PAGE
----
The Wildlife Conservation Society (WCS) recently launched a four-year study to determine if climate change is affecting populations of a quintessential Arctic denizen: the rare musk ox. Along with collaborators from the National Park Service, U. S. Geological Survey, and Alaska Fish and Game, Wildlife Conservation Society researchers have already equipped six musk ox with GPS collars to better understand how climate change may affect these relics of the Pleistocene.
The research team will be assessing how musk ox are faring in areas along the Chukchi and northern Bering Seas, and the extent to which snow and icing events, disease, and possibly predation may be driving populations.
“Musk ox are a throwback to our Pleistocene heritage and once shared the landscape with mammoths, wild horses, and sabered cats,” said the study’s leader Dr. Joel Berger, a Wildlife Conservation Society scientist and professor at the University of Montana. “They may also help scientists understand how arctic species can or cannot adapt to climate change.”
Once found in Europe and Northern Asia, today musk ox are restricted to Arctic regions in North America and Greenland although they have been introduced into Russia and northern Europe. They have been reintroduced in Alaska after being wiped out in the late 19th century. Currently they found in two national parks: Alaska’s Bering Land Bridge National Park and Cape Krusenstem National Monument.
Next year, the team will collar an additional 30-40 more animals.
Stephen Sautner | EurekAlert!
Smart Data Transformation – Surfing the Big Wave
02.12.2016 | Fraunhofer-Institut für Angewandte Informationstechnik FIT
Climate change could outpace EPA Lake Champlain protections
18.11.2016 | University of Vermont
Have you ever wondered how you see the world? Vision is about photons of light, which are packets of energy, interacting with the atoms or molecules in what...
A multi-institutional research collaboration has created a novel approach for fabricating three-dimensional micro-optics through the shape-defined formation of porous silicon (PSi), with broad impacts in integrated optoelectronics, imaging, and photovoltaics.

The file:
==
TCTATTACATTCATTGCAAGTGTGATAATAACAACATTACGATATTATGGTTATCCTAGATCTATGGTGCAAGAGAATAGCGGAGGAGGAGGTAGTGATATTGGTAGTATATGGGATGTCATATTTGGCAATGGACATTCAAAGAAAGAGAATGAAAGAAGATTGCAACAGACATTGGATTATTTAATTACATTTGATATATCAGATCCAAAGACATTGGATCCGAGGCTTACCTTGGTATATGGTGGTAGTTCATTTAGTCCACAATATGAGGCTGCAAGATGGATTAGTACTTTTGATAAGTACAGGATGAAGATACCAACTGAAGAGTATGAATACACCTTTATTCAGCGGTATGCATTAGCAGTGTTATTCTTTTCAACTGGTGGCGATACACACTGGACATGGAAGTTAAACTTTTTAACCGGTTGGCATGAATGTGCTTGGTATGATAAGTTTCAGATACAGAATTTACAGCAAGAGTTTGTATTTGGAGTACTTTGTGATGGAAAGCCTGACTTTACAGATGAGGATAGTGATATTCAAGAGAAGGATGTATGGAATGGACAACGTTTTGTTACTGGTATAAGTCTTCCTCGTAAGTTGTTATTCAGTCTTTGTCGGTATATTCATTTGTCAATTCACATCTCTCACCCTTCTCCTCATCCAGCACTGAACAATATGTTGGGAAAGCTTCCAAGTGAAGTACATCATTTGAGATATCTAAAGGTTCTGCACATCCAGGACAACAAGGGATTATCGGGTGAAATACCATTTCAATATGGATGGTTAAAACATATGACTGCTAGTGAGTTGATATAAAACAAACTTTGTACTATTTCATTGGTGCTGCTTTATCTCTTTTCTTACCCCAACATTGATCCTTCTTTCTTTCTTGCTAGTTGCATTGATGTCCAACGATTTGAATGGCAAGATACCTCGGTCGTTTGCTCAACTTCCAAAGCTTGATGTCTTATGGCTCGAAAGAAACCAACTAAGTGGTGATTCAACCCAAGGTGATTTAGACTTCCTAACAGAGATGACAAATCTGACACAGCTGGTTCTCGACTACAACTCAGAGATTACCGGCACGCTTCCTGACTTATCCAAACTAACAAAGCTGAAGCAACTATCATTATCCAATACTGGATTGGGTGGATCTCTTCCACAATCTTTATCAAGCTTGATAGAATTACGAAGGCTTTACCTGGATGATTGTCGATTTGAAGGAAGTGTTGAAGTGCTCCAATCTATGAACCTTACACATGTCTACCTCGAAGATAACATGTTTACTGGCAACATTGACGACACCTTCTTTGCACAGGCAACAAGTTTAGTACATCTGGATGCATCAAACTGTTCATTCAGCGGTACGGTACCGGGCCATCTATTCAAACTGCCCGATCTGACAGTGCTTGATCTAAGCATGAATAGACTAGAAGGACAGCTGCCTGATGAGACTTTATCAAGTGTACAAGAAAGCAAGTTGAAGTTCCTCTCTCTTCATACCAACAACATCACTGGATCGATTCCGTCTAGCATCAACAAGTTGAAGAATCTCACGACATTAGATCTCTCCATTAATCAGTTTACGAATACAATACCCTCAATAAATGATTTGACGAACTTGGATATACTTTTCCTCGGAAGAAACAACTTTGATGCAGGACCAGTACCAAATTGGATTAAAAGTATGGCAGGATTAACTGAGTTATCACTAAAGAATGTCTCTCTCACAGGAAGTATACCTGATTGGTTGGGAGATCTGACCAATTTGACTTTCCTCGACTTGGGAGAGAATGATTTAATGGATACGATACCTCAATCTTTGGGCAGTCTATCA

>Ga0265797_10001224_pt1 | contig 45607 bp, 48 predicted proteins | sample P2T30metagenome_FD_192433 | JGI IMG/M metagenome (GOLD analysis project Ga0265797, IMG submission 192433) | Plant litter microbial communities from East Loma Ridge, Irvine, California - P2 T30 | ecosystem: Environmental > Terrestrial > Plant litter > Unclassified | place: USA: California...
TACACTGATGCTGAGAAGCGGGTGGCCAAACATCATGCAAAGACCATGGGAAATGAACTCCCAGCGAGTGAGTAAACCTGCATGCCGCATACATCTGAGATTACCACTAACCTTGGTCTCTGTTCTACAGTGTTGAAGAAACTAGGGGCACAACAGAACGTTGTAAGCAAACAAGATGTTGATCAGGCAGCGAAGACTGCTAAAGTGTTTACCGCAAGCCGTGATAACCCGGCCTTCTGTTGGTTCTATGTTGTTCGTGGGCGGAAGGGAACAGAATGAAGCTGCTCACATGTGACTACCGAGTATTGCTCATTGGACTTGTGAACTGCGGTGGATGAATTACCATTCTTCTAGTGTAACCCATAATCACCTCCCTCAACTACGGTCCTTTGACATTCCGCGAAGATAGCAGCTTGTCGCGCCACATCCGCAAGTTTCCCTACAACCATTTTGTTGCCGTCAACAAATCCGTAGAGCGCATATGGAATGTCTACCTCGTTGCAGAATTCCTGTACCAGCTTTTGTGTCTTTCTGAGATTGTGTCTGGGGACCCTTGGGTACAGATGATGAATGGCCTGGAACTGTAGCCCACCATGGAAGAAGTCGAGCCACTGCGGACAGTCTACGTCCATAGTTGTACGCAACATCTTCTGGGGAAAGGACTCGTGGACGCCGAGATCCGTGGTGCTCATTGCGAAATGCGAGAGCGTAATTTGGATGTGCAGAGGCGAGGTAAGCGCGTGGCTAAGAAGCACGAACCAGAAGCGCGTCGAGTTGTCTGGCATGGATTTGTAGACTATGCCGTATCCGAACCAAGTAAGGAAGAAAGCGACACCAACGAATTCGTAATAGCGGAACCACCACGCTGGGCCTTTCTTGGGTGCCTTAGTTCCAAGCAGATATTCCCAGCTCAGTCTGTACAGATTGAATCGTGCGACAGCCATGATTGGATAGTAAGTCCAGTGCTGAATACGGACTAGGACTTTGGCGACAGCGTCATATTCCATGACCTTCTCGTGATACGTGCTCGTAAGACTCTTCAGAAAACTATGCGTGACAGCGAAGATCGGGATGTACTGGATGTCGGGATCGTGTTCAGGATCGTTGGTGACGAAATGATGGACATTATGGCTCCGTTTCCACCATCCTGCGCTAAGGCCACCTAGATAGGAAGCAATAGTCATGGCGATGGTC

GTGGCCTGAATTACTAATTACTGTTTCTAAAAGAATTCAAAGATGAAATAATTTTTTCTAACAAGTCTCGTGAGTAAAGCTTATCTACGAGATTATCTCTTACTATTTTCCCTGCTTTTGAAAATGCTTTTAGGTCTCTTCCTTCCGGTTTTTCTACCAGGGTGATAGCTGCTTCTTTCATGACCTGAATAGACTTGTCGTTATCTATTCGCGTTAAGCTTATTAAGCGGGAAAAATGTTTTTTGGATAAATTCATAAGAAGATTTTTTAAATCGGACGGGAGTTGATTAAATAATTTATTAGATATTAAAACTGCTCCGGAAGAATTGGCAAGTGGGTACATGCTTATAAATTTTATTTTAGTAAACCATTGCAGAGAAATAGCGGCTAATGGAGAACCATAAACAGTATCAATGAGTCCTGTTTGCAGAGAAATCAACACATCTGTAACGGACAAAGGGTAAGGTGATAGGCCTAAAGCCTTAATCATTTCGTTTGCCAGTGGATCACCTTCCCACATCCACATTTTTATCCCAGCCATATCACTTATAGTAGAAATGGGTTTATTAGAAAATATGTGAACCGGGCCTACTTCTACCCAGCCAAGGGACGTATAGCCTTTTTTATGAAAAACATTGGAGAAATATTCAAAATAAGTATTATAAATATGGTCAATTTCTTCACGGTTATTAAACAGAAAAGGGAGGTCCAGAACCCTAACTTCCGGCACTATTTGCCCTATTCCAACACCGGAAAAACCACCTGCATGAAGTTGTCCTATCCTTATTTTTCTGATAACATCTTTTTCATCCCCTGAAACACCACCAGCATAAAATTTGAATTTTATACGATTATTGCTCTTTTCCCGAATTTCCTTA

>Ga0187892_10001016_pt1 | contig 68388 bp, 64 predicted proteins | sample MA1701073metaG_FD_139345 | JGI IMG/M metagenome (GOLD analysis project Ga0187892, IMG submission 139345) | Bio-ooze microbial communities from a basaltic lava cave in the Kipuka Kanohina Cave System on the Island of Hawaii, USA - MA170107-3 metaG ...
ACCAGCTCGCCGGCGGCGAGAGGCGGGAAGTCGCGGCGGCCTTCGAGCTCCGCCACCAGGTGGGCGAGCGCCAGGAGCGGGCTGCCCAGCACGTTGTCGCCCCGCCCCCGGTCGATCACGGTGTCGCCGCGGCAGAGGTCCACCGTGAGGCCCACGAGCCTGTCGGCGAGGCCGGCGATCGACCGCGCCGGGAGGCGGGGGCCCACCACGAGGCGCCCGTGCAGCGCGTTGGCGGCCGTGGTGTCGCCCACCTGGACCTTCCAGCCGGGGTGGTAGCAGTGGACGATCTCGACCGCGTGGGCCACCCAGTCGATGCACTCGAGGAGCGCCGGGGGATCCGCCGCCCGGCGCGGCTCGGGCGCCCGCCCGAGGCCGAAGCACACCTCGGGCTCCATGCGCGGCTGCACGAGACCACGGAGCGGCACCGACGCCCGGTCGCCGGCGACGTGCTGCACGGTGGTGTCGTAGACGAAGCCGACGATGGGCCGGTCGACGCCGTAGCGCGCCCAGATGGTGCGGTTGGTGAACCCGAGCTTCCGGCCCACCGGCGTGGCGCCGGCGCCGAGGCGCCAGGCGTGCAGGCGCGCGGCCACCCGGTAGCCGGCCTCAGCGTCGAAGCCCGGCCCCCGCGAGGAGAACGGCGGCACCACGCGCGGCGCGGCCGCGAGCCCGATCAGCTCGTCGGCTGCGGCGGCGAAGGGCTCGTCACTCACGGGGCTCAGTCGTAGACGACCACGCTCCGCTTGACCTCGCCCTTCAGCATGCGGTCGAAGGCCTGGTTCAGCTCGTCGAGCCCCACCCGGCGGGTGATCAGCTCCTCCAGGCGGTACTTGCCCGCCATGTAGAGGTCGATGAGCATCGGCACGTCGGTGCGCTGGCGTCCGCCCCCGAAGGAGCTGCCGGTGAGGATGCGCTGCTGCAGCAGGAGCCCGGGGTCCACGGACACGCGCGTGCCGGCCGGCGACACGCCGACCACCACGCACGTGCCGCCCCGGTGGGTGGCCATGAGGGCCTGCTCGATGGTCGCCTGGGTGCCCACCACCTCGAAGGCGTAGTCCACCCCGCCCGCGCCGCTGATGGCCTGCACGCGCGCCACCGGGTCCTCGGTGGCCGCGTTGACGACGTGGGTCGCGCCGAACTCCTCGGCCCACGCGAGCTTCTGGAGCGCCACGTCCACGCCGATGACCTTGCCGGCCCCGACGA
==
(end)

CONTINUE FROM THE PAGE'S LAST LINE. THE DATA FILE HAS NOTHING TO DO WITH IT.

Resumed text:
Working with colleagues at Stanford and The Dow Chemical Company, researchers at the University of Illinois at Urbana-Champaign fabricated 3-D birefringent...
In experiments with magnetic atoms conducted at extremely low temperatures, scientists have demonstrated a unique phase of matter: The atoms form a new type of quantum liquid or quantum droplet state. These so called quantum droplets may preserve their form in absence of external confinement because of quantum effects. The joint team of experimental physicists from Innsbruck and theoretical physicists from Hannover report on their findings in the journal Physical Review X.
“Our Quantum droplets are in the gas phase but they still drop like a rock,” explains experimental physicist Francesca Ferlaino when talking about the...
The Max Planck Institute for Physics (MPP) is opening up a new research field. A workshop from November 21 - 22, 2016 will mark the start of activities for an innovative axion experiment. Axions are still only purely hypothetical particles. Their detection could solve two fundamental problems in particle physics: What dark matter consists of and why it has not yet been possible to directly observe a CP violation for the strong interaction.
The “MADMAX” project is the MPP’s commitment to axion research. Axions are so far only a theoretical prediction and are difficult to detect: on the one hand,...
Broadband rotational spectroscopy unravels structural reshaping of isolated molecules in the gas phase to accommodate water
In two recent publications in the Journal of Chemical Physics and in the Journal of Physical Chemistry Letters, researchers around Melanie Schnell from the Max...
16.11.2016 | Event News
01.11.2016 | Event News
14.10.2016 | Event News
06.12.2016 | Health and Medicine
06.12.2016 | Life Sciences
05.12.2016 | Power and Electrical Engineering